When to get a business loan is just as important as knowing the types of loans available to you. It's important to plan financing well in advance to ensure the business qualifies for the loan. It's important to maintain good business credit so the business can get qualified for lending.

Here are some different times a business might want to take out a business loan:

  • Holiday seasons: During the holiday season, businesses may get a jolt in sales activity. If a business doesn't have access to capital to order more products, it may lose out on valuable sales opportunities.
  • Busy seasons: Some businesses experience certain seasonal explosions in growth. For example, a car dealership may have lackluster sales in January and February, but during November and December, they may sell every car on the lot. In this industry, being able to plan your inventory goals strategically is of necessary importance. It can mean the difference between life and death for the business. For this reason, it's important to have cash on hand during the busy season.
  • Increased Profitability: When a business is profitable, it means an increase in growth is happening. The more growth a business can sustain, the less risk the business is to lenders. When businesses pose less of a threat to lenders, there will be better interest rates. This makes acquiring a business loan a much better proposition for the business.
  • New products and services: When a business wants to roll out a new product or service, it may need additional capital to make this happen. It's best to apply for a loan well in advance when a business knows about the time new products or services will be rolled out. This way, the business has the necessary capital to fund the new product or service into the marketplace.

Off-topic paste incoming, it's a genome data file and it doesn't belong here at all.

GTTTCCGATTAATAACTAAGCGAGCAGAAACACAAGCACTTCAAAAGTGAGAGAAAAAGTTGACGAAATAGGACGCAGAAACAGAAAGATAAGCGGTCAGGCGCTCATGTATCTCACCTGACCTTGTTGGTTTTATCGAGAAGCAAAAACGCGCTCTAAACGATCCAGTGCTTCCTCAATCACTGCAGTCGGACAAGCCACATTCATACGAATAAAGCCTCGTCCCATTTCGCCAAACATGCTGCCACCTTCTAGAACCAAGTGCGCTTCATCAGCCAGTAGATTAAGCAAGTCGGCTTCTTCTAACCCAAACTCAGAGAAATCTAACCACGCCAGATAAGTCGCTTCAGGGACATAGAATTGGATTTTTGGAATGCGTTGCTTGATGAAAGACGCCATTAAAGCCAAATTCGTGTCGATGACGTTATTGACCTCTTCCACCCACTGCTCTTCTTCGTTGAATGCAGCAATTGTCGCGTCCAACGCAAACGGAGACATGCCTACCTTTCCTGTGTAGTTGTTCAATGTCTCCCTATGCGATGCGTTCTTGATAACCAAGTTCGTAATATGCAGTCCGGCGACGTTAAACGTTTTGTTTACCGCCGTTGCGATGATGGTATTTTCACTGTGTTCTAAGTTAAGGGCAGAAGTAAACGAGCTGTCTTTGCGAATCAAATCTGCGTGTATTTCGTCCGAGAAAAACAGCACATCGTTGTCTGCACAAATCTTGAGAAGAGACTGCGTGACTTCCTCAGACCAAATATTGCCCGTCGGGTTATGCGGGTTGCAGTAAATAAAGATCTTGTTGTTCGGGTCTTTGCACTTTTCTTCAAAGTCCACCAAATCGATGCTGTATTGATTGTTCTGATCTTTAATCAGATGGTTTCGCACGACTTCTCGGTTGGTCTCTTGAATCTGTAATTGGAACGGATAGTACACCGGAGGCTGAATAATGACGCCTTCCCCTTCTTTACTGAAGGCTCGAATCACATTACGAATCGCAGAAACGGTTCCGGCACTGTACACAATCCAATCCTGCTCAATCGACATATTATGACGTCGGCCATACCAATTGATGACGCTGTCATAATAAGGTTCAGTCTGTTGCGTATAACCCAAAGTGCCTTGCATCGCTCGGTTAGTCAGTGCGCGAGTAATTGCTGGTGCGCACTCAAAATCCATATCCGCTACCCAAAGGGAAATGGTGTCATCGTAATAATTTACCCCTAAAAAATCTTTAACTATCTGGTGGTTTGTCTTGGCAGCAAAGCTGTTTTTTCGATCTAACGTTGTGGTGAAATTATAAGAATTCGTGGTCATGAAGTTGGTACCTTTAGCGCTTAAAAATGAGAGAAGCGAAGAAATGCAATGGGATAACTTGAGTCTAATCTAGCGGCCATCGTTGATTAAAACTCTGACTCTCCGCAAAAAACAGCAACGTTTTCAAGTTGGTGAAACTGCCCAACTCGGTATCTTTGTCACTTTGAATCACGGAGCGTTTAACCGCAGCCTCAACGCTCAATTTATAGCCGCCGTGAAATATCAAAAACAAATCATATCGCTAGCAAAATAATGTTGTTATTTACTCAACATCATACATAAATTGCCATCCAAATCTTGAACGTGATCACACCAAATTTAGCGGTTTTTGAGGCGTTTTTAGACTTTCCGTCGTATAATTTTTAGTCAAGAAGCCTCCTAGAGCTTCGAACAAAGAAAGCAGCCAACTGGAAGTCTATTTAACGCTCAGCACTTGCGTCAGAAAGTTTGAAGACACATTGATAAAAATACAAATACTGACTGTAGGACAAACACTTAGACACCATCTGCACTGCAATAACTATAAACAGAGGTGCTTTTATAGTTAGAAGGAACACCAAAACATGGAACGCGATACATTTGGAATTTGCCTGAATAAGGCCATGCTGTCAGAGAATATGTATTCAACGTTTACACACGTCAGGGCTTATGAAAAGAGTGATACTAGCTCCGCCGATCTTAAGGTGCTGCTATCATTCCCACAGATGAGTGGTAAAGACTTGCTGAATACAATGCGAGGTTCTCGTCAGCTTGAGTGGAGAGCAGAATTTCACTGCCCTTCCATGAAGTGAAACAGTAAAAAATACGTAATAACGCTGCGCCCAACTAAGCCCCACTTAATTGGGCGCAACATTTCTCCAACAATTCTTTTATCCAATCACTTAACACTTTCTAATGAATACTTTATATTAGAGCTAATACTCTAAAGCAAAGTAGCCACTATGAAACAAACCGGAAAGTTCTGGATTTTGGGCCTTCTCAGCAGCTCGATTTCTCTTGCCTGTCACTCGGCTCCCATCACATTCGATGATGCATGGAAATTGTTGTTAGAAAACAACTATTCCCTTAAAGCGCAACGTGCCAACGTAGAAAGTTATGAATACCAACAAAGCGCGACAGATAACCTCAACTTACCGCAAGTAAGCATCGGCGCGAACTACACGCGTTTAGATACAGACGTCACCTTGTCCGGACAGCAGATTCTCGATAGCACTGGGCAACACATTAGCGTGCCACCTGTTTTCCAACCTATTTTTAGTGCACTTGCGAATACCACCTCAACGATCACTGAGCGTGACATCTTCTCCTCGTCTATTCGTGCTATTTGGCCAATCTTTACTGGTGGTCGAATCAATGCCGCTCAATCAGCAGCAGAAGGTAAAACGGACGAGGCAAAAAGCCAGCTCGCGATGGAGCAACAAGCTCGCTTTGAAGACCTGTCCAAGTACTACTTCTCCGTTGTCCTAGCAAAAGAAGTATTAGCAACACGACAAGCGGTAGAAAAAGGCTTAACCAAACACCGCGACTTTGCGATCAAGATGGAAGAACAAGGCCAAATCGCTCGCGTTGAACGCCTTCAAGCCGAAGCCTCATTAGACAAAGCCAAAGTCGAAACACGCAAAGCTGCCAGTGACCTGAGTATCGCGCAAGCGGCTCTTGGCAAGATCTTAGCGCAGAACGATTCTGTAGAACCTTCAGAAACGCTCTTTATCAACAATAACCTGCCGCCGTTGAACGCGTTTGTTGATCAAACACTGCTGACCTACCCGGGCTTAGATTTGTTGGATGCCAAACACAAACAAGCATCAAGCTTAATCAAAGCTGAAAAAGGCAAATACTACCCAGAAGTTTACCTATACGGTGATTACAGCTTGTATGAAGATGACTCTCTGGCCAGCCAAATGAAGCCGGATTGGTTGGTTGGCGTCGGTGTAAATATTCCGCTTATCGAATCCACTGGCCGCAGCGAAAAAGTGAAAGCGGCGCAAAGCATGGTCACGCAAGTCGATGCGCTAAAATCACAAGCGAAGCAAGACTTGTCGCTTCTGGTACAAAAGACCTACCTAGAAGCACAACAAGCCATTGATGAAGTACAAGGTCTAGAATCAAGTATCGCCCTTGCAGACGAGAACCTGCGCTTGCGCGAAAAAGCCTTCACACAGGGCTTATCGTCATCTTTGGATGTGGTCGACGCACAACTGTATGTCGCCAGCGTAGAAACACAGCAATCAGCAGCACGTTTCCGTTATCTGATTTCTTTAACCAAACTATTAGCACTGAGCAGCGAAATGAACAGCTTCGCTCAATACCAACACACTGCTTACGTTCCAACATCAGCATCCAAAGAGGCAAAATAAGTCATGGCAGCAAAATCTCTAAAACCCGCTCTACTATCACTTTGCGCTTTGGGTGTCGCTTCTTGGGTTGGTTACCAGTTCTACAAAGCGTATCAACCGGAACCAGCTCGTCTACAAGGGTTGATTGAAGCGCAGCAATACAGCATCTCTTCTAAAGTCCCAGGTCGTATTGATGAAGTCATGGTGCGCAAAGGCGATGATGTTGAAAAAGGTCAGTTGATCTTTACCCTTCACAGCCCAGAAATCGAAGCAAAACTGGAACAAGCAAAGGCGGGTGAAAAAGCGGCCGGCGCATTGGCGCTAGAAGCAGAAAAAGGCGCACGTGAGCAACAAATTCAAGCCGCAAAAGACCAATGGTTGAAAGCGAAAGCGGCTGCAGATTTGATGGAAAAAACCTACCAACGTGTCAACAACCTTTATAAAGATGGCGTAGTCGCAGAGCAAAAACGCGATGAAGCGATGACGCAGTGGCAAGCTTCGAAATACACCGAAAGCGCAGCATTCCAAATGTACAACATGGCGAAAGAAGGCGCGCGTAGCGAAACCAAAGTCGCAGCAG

• Economic opportunities: Sometimes, when running a business, opportunities present themselves out of the blue. When this happens, it's important to have the adequate cash flow to take advantage of such economic opportunities. Case in point: When the COVID-19 pandemic ran rampant worldwide, many industries saw it as an economic opportunity to advance themselves. Many of these companies started purchasing equipment to make masks and other personal protective equipment for healthcare workers and the general public. Seizing the opportunity, many of these businesses saw record growth during that period.
  • Right interest rates: When interest rates are right, it may be the perfect opportunity for businesses to take out a small business loan. Once the interest is factored in, the business could pay a lot less money than had it waited to take out the loan, even a month later. When the cost of borrowing money is less, it's a great time to borrow the money, even if you don't need it at that moment.
  • Slow seasons: Some businesses experience slow growth during certain times of the year. This is known as a slow season. During this time, a business may have to cut back on the number of hired staff. This can mean giving up a valuable asset for the company. To save losing the asset, a company may decide to take out a loan to maintain their payroll, keeping the employee working until the business can recoup the money during the next busy season.

Conclusion

Businesses face several challenges when applying for business loans. Knowing the right time to apply for a business loan is crucial. Knowing the type of loan to apply for is also equally critical. Knowing what your options are and planning strategically can mean paying a lot less money and interest while seizing opportunities that come along under your nose.

Make sure that when you're building out your business plan that you're also working on building your business credit. The better your business credit, the better your chance of getting a business loan in the future. Plan now and apply early before you need the loan. This is the secret to leveraging capital from these lenders to maintain and grow your business successfully.